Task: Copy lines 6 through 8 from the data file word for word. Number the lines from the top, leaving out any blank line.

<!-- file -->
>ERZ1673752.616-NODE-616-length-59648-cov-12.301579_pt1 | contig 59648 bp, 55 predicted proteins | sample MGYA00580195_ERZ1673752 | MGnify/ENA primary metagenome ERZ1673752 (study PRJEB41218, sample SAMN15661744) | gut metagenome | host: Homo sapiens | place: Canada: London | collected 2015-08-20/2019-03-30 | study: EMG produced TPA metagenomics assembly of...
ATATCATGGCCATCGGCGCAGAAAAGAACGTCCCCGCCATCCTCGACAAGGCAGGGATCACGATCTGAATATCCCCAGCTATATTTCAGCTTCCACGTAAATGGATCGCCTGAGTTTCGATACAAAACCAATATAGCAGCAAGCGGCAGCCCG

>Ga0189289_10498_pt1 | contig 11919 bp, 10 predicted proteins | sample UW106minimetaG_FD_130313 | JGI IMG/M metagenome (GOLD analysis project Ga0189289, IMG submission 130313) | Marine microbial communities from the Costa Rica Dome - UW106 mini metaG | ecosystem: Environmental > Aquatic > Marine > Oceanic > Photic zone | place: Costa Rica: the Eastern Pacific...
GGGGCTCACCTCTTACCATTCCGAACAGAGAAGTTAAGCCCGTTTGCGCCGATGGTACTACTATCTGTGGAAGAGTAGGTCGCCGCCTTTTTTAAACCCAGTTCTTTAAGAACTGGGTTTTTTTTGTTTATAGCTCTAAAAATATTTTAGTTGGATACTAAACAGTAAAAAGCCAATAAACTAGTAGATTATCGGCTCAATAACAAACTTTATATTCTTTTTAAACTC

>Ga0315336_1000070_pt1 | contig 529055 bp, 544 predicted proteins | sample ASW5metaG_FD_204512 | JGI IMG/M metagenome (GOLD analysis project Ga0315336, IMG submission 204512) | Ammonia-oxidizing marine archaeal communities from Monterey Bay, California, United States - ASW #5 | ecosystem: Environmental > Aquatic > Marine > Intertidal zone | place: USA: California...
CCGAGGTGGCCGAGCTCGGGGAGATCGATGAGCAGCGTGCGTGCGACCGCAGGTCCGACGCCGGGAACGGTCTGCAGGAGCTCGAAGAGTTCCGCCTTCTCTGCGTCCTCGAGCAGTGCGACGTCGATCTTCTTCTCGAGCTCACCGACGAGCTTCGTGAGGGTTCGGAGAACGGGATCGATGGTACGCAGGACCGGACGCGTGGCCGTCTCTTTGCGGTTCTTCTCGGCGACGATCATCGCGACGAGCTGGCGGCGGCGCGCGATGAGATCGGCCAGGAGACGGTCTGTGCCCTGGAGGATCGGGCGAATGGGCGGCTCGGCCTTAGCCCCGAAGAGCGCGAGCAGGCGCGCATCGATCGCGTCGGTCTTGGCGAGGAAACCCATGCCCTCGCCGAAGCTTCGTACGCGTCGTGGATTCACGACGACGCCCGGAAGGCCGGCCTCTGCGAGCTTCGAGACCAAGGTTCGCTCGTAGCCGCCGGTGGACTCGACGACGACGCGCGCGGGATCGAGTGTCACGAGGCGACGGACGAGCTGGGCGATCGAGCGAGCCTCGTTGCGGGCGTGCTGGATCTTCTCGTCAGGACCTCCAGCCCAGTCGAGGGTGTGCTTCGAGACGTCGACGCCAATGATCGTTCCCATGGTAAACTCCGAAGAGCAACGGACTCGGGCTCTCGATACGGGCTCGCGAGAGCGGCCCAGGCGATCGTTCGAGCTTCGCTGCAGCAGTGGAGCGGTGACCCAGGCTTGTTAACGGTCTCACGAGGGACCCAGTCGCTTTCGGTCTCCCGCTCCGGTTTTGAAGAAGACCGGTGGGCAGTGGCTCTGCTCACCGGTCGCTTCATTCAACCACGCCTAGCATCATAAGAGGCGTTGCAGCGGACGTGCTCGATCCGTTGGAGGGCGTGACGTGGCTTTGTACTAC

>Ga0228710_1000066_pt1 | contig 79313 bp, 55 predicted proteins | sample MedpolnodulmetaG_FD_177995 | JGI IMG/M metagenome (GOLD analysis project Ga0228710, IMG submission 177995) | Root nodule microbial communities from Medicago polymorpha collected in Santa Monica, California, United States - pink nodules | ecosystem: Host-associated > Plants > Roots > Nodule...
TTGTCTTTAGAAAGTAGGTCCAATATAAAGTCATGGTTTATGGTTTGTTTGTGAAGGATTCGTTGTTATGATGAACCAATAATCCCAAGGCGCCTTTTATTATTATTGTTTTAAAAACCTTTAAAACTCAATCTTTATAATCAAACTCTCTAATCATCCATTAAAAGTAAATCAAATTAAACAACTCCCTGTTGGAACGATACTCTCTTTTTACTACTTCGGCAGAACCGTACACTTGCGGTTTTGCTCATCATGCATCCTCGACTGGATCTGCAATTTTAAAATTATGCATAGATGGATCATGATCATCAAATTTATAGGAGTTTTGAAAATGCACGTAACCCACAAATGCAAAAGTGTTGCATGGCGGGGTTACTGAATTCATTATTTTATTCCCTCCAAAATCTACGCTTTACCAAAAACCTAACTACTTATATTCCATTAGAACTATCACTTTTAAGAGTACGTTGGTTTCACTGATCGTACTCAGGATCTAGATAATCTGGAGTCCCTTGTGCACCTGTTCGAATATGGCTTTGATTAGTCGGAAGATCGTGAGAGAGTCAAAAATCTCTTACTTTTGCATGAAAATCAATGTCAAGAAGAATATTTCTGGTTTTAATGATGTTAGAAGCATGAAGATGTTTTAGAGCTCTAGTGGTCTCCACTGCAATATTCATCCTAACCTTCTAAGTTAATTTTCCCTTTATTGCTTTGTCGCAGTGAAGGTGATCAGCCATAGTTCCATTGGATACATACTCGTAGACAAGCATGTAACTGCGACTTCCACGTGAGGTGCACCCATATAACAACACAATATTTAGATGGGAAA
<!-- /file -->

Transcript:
CCGAGGTGGCCGAGCTCGGGGAGATCGATGAGCAGCGTGCGTGCGACCGCAGGTCCGACGCCGGGAACGGTCTGCAGGAGCTCGAAGAGTTCCGCCTTCTCTGCGTCCTCGAGCAGTGCGACGTCGATCTTCTTCTCGAGCTCACCGACGAGCTTCGTGAGGGTTCGGAGAACGGGATCGATGGTACGCAGGACCGGACGCGTGGCCGTCTCTTTGCGGTTCTTCTCGGCGACGATCATCGCGACGAGCTGGCGGCGGCGCGCGATGAGATCGGCCAGGAGACGGTCTGTGCCCTGGAGGATCGGGCGAATGGGCGGCTCGGCCTTAGCCCCGAAGAGCGCGAGCAGGCGCGCATCGATCGCGTCGGTCTTGGCGAGGAAACCCATGCCCTCGCCGAAGCTTCGTACGCGTCGTGGATTCACGACGACGCCCGGAAGGCCGGCCTCTGCGAGCTTCGAGACCAAGGTTCGCTCGTAGCCGCCGGTGGACTCGACGACGACGCGCGCGGGATCGAGTGTCACGAGGCGACGGACGAGCTGGGCGATCGAGCGAGCCTCGTTGCGGGCGTGCTGGATCTTCTCGTCAGGACCTCCAGCCCAGTCGAGGGTGTGCTTCGAGACGTCGACGCCAATGATCGTTCCCATGGTAAACTCCGAAGAGCAACGGACTCGGGCTCTCGATACGGGCTCGCGAGAGCGGCCCAGGCGATCGTTCGAGCTTCGCTGCAGCAGTGGAGCGGTGACCCAGGCTTGTTAACGGTCTCACGAGGGACCCAGTCGCTTTCGGTCTCCCGCTCCGGTTTTGAAGAAGACCGGTGGGCAGTGGCTCTGCTCACCGGTCGCTTCATTCAACCACGCCTAGCATCATAAGAGGCGTTGCAGCGGACGTGCTCGATCCGTTGGAGGGCGTGACGTGGCTTTGTACTAC

>Ga0228710_1000066_pt1 | contig 79313 bp, 55 predicted proteins | sample MedpolnodulmetaG_FD_177995 | JGI IMG/M metagenome (GOLD analysis project Ga0228710, IMG submission 177995) | Root nodule microbial communities from Medicago polymorpha collected in Santa Monica, California, United States - pink nodules | ecosystem: Host-associated > Plants > Roots > Nodule...
TTGTCTTTAGAAAGTAGGTCCAATATAAAGTCATGGTTTATGGTTTGTTTGTGAAGGATTCGTTGTTATGATGAACCAATAATCCCAAGGCGCCTTTTATTATTATTGTTTTAAAAACCTTTAAAACTCAATCTTTATAATCAAACTCTCTAATCATCCATTAAAAGTAAATCAAATTAAACAACTCCCTGTTGGAACGATACTCTCTTTTTACTACTTCGGCAGAACCGTACACTTGCGGTTTTGCTCATCATGCATCCTCGACTGGATCTGCAATTTTAAAATTATGCATAGATGGATCATGATCATCAAATTTATAGGAGTTTTGAAAATGCACGTAACCCACAAATGCAAAAGTGTTGCATGGCGGGGTTACTGAATTCATTATTTTATTCCCTCCAAAATCTACGCTTTACCAAAAACCTAACTACTTATATTCCATTAGAACTATCACTTTTAAGAGTACGTTGGTTTCACTGATCGTACTCAGGATCTAGATAATCTGGAGTCCCTTGTGCACCTGTTCGAATATGGCTTTGATTAGTCGGAAGATCGTGAGAGAGTCAAAAATCTCTTACTTTTGCATGAAAATCAATGTCAAGAAGAATATTTCTGGTTTTAATGATGTTAGAAGCATGAAGATGTTTTAGAGCTCTAGTGGTCTCCACTGCAATATTCATCCTAACCTTCTAAGTTAATTTTCCCTTTATTGCTTTGTCGCAGTGAAGGTGATCAGCCATAGTTCCATTGGATACATACTCGTAGACAAGCATGTAACTGCGACTTCCACGTGAGGTGCACCCATATAACAACACAATATTTAGATGGGAAA